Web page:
Eagles’ Avonte Maddox is ready to put his neck on the line again, after suffering a scary injury
A little more than a month after leaving Lambeau Field on a stretcher, Maddox says he's ready to play again.
Avonte Maddox said he made a one-handed interception for a touchdown in practice Wednesday. It was kind of a big deal for a player who couldn’t move after teammate Andrew Sendejo accidentally blasted him on Sept. 26 at Green Bay.
“That felt good,” Maddox said after practice, as he and the Eagles prepared for Sunday’s home game against the Bears.
“It’s a good feeling to be back out on the field, because you never know . … The whole time I wasn’t playing, I was like, ‘Damn, I wish I was out there.’ When you’re out there, you take it for granted. Now, I’m just cherishing being back, cherishing it all, and having fun.”
Fans watched Nigel Bradham’s game-clinching, end-zone interception that night on TV. So did Maddox, long after it happened. During the pivotal play, the Eagles’ nickel corner was lying on a stretcher, his neck immobilized, as he was being hustled into an ambulance at Lambeau Field.
Maddox went down with a minute and six seconds remaining in the Eagles’ 34-27 victory, Sendejo’s helmet slamming into his jaw as they made a tackle. The game was halted for several minutes, as teammates and Packers prayed for Maddox, who joked with them -- once movement and feeling returned. In fact, Maddox said he knew he was more or less OK by the time medical personnel reached him on the field, but neck injuries and concussions – both of which he sustained – are taken very seriously these days.
Two plays later, Maddox’s replacement, Craig James, jumped a slant and deflected the Aaron Rodgers pass into the air, and Bradham tracked it down.
“When I was on that stretcher and heading out, the only thing on my mind was, ‘Oh, I gotta get back in the game. I want to play in the game.’ And they said, ‘No, you gotta go to the hospital,’ ” Maddox said. Attendants told him, “Just relax, everything will be fine," he said. They were "keeping me calm.”
Maddox said he listened to the crowd, trying to figure out what was happening in the game.
“And all I heard going through the tunnel was screaming. I’m like, [bleep]. They probably just scored. I’m like, ‘Somebody check the score on their phone.’ They’re like, ‘There’s no signal.' But somebody said, ‘I see us running the other way.’ When we got to the hospital, I found out we intercepted it.”
Maddox said not being able to move on the field for a few seconds was “definitely scary,” but “once I got the feeling back and realized I wasn’t paralyzed, I was like, all right. I’m good.”
Maddox wasn’t at the hospital long; he flew home with the team that night. His phone was flooded with texts, but he couldn’t deal with that in the immediate aftermath.
“It took me a while to get back to everybody. Maybe a few weeks,” he said. “You text somebody, and it goes to the top. So, everything keeps dropping down. I’m like, ‘I can’t keep doing this. It’s making my head hurt, and I’m already concussed.’ So I just hoped they would text me later.”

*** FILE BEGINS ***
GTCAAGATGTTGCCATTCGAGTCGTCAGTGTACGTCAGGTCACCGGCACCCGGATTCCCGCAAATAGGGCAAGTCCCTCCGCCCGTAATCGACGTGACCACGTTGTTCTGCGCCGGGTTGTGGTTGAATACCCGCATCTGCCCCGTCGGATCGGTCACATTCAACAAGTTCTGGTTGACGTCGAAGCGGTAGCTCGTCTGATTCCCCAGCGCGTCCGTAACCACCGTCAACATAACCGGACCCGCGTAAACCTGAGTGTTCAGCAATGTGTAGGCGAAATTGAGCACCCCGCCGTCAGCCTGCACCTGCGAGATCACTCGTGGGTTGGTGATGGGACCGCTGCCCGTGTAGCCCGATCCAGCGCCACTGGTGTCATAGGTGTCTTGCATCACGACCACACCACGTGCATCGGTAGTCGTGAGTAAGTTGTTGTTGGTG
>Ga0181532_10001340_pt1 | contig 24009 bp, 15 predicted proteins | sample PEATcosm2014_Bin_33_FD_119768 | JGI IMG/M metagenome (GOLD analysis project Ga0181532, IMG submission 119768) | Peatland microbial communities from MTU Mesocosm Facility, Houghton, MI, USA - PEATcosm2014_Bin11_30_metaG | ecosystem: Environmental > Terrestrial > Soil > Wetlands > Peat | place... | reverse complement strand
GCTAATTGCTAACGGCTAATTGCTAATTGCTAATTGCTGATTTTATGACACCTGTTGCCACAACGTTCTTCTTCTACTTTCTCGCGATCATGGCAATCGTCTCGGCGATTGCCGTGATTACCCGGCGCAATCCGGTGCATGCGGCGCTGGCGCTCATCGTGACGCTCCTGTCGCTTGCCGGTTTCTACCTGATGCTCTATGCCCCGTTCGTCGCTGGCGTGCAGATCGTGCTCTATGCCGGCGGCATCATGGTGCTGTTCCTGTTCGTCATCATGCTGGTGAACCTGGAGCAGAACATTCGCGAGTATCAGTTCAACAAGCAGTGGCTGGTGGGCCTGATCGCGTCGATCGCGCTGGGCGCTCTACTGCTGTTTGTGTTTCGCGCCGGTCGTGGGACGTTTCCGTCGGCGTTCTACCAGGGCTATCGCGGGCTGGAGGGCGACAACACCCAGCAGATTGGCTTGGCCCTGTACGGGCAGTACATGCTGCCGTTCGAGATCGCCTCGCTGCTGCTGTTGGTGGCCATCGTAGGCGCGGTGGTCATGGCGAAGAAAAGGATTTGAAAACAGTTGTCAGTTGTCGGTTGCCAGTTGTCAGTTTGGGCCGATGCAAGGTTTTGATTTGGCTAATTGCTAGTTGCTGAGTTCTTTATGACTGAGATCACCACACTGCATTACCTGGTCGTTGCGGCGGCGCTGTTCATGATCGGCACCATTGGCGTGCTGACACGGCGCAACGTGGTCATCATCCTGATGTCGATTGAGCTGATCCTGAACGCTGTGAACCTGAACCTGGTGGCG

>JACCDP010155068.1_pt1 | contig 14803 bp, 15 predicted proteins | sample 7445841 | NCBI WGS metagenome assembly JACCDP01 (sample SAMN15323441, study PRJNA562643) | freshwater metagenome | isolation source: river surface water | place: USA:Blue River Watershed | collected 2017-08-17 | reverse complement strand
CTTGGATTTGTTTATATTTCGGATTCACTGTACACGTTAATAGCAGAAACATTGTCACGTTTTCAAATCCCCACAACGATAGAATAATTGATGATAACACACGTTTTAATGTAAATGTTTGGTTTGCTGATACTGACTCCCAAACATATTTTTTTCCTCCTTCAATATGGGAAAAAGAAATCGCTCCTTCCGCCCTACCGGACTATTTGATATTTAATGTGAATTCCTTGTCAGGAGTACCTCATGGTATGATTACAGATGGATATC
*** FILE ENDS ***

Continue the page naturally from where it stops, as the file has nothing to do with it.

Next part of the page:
He said he has watched replays of the hit. Sendejo came in from the side, helmet first, as Maddox wrestled tight end Robert Tonyan down at the Eagles’ 7-yard-line after a catch that gave the Packers first-and-goal. As penance, Sendejo has agreed to hug Maddox for five seconds before each practice and game, he said.
“I watched it a couple of times. It looked a little brutal. It was a good hit," Maddox said. "But you can’t fault him. He’s out there playing just like I’m playing. I was never mad at him. I’d never be mad at him. He was trying to make a play, just like I was. It’s a shame it had to happen that way. But I’m still walking, and he’s still giving me my hugs.”
The week after the hit, Sendejo said he hoped Maddox recovered quickly.
“There’s plays that happen like that. You just hope that they don’t end up with the result like that,” Sendejo said. “But, sometimes you can’t really do anything about a bang-bang play.”
Maddox was a fourth-round rookie revelation last season, a savvy 5-foot-9, 184-pound playmaker from Pitt who filled in at corner, both inside and out, and at safety, as the Eagles’ secondary went through a cascade of injuries even worse than this season’s.
Like some other Eagles, Maddox wasn’t playing to last year’s standard when he went down, but there’s a good chance he will replace disappointing nickel corner Sidney Jones against the Bears. Ronald Darby and Jalen Mills are the outside starters.
Maddox, 23, wore a neck brace for weeks after the injury. He said he won’t play any differently when he returns.
“I wouldn’t put myself out there if there was any danger. [Doctors] were 100 percent on board with [me returning], and that’s a good thing,” he said. “One thing you don’t want to play around with is your neck. There’s a lot of neck injuries that can sit you down and prevent you from doing a lot of things.
“They said whenever I’m comfortable, whenever I feel like I’m able to go out there and perform and be out there with no scare, no worries, that’s when I’d be able to come back. So, they put it all up to me. And, now, I’m good and ready to play.”